Fossil fuels are not responsible for global climate problems

As a 35-year-old geologist, listening to climate alarmists is very disturbing.

We know that carbon dioxide has increased somewhat over the past century, but it’s not entirely due to fossil fuels and certainly not to alarming levels.

We know that weather-related deaths have declined dramatically over the past century (thanks primarily to efficient fossil fuels that have provided the incredible machines and technologies that protect us).

We know there is some warming and some impact, but not catastrophic as we are led to believe. We know that Earth’s climate is cyclical in nature and has repeatedly warmed and cooled long before humans had any influence.

Climate is not a primitive entity that humans make dangerous, but rather climate is a naturally dangerous entity from which humans must be protected.

The United Nations and the IPPC have been claiming the crisis for at least four decades, but have been wrong on all counts.

These organizations have twisted the work of many good scientists to boast a political and quasi-religious message. This distortion is derived from a biased selection of worst-case scenarios from more than 40 climate models that have proven to be consistently inaccurate. They totally ignore the immense and positive benefits of low-cost, reliable, global-scale energy from fossil fuels.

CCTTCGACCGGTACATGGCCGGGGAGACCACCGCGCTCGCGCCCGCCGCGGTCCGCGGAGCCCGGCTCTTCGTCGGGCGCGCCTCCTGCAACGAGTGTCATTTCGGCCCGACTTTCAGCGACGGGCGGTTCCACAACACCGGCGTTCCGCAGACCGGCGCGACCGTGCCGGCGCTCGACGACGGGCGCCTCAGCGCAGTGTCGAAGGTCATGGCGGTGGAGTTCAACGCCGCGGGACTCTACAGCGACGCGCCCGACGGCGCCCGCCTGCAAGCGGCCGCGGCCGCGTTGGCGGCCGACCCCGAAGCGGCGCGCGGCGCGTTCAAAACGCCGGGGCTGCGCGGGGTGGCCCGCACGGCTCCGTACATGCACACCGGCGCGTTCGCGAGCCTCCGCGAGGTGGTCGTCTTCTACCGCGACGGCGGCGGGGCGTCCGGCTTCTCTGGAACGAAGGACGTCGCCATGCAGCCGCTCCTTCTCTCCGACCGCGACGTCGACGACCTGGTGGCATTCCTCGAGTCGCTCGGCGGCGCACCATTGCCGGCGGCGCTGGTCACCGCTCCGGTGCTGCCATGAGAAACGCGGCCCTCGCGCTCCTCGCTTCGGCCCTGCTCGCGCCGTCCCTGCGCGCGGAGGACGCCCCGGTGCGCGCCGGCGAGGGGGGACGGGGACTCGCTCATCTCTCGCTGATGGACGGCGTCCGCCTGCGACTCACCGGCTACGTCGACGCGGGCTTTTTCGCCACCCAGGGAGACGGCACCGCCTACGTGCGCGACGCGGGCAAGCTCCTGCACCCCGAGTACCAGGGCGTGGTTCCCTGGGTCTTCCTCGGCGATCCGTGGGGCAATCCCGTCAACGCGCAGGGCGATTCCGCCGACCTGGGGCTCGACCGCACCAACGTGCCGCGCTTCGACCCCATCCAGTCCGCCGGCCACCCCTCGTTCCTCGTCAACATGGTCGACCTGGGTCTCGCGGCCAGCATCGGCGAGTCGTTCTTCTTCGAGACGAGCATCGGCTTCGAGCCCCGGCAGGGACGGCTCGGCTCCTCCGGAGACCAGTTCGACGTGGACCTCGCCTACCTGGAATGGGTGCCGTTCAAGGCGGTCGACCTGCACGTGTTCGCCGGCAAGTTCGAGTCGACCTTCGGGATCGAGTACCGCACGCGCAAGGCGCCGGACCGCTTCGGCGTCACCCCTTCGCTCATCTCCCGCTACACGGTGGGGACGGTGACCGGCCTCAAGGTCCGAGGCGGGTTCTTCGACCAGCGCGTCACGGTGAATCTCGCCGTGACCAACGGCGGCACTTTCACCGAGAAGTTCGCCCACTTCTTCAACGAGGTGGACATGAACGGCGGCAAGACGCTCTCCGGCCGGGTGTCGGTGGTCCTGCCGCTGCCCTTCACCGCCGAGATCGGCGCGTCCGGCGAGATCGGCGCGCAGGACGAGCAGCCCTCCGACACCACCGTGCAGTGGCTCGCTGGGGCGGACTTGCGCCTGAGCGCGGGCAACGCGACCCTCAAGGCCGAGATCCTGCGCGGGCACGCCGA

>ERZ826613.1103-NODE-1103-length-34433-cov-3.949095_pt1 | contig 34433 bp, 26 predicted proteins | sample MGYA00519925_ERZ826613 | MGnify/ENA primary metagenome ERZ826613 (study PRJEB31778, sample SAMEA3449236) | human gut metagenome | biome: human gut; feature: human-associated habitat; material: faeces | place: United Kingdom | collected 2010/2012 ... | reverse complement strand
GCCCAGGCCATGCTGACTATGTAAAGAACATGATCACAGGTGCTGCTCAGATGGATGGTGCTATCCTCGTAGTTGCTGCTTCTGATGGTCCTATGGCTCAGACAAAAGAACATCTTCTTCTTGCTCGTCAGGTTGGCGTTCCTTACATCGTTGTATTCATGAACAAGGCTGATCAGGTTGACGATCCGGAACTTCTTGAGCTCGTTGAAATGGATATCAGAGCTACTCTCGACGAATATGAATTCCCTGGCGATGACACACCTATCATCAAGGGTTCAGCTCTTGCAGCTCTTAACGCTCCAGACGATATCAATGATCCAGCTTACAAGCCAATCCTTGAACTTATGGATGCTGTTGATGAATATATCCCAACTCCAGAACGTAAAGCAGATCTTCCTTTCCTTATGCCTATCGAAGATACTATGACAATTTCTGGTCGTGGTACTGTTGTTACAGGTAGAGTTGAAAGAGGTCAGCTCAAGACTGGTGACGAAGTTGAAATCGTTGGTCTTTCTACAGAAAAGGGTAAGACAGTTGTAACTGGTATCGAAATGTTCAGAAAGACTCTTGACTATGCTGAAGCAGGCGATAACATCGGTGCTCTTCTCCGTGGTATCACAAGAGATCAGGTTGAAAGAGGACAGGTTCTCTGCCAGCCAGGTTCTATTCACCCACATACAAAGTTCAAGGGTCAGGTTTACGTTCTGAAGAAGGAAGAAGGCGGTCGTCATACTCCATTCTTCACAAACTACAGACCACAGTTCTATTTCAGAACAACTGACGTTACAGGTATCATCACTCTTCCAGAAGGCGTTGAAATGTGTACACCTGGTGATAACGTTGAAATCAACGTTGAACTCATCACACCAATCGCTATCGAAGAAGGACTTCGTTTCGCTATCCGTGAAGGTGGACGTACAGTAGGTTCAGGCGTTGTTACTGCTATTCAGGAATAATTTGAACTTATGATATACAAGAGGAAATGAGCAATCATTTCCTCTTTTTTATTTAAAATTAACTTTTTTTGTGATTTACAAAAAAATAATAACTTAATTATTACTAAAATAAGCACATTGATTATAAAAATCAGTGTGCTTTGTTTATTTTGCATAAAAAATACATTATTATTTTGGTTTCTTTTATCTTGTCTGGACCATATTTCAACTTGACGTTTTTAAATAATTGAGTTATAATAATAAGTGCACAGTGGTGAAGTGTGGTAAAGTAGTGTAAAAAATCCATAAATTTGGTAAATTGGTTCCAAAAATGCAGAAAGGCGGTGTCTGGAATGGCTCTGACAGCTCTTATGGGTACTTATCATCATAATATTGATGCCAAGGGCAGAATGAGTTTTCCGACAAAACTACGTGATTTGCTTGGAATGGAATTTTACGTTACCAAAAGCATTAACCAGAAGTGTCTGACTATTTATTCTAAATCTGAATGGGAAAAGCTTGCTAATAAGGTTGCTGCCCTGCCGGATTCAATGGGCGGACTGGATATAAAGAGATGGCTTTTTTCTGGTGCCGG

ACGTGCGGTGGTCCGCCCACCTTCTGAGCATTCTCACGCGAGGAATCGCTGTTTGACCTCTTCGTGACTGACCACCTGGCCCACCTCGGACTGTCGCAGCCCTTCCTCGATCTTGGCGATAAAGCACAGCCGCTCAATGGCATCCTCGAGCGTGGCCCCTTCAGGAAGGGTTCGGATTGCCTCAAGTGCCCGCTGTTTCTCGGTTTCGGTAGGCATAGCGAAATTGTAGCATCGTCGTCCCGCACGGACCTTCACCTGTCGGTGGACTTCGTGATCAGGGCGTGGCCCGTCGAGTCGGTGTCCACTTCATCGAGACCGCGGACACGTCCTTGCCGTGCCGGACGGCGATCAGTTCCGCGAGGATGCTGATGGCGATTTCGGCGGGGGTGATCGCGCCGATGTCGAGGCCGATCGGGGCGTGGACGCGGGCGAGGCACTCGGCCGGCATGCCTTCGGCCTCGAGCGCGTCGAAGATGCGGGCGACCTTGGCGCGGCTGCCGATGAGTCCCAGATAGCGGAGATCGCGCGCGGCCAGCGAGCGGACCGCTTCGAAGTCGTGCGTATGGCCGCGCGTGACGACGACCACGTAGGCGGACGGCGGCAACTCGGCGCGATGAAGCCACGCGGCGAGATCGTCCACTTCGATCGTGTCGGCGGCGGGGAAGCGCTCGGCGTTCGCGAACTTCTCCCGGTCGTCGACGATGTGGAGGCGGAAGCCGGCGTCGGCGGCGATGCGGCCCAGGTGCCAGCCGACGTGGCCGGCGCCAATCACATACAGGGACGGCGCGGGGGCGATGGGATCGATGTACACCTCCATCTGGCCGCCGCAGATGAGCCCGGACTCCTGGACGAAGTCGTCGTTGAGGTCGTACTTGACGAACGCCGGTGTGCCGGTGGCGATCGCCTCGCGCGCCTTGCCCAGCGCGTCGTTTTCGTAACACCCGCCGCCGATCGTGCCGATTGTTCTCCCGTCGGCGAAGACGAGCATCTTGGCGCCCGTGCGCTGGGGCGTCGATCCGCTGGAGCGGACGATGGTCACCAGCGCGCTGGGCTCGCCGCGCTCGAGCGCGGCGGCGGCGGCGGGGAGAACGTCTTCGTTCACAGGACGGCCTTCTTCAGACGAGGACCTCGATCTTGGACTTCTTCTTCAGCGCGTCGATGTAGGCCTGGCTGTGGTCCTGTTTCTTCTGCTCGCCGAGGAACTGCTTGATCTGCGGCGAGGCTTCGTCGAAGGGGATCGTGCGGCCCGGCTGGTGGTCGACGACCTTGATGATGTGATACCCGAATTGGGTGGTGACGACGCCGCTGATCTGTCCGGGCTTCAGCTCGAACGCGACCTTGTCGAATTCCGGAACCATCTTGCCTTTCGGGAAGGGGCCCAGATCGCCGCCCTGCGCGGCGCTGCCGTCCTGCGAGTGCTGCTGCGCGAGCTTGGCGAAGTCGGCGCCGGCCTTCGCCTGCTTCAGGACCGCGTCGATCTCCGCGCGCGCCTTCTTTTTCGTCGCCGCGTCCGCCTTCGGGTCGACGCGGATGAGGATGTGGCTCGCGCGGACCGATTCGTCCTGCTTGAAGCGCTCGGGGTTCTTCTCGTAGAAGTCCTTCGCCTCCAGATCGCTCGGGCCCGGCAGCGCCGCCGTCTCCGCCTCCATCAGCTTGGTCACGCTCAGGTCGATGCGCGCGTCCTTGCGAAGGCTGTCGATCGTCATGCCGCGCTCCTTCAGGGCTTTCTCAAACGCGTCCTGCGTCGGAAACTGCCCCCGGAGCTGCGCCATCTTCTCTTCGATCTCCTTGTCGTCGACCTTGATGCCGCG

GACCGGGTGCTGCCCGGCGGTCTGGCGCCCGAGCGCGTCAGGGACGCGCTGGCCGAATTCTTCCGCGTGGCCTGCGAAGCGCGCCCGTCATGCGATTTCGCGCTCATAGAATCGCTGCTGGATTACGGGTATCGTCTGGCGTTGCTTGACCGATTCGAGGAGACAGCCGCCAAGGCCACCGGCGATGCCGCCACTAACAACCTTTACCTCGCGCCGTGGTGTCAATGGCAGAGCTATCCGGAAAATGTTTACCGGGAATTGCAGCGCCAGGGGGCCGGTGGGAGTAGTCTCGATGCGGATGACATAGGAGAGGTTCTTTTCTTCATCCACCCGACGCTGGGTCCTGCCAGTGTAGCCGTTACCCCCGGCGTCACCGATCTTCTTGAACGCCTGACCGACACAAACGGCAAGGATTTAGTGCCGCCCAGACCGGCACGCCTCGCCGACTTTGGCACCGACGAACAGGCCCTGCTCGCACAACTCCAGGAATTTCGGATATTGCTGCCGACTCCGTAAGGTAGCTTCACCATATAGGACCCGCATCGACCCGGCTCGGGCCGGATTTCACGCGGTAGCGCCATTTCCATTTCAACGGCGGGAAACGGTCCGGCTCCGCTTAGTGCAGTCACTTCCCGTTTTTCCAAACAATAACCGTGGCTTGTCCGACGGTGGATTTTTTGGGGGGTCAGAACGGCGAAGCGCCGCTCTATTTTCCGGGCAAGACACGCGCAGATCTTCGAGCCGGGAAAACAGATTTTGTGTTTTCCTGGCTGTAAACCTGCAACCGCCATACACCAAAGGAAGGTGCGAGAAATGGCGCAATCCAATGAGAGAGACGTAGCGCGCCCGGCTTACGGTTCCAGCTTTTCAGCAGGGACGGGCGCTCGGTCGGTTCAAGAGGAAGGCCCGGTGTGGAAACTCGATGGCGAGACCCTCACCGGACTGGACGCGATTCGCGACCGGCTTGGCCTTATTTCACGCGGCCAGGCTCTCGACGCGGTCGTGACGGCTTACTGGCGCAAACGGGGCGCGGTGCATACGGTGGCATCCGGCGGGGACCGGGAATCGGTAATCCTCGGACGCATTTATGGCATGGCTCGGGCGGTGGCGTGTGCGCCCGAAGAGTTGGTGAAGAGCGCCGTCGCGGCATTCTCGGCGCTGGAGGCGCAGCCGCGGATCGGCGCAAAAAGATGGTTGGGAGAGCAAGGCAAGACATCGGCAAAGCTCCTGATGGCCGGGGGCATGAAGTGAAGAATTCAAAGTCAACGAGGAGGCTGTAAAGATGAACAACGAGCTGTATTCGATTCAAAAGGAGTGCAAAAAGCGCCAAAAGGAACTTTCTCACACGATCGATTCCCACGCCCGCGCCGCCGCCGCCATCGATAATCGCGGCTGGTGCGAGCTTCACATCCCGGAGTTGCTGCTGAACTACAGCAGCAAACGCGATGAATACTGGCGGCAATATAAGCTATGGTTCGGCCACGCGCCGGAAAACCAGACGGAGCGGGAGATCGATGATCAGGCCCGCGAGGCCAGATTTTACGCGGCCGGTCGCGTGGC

To completely ignore how natural resources have lifted billions of people out of poverty and provided humans with the ability to thrive is foolish.

I am not opposed to the use of alternative energy sources as supplements, but promoting a large-scale transition to unreliable and less efficient energy completely ignores the detrimental impact on human flourishing.

The high energy density of the physical chemistry of hydrocarbons is unique and well understood, as is the science underlying the low energy density inherent in surface sunlight, volumes and wind speed.

Scientists have yet to discover, and entrepreneurs have yet to invent, anything as remarkable as hydrocarbons in terms of their combination of low cost, high energy density, stability, safety and portability.

We are not in a crisis, and we must be able to take into account the negative AND positive impacts of energy consumption.

Steven P. Zody, Wooster

This article originally appeared on The Daily Record: Fossil fuels are not responsible for global climate problems

Teresa H. Sadler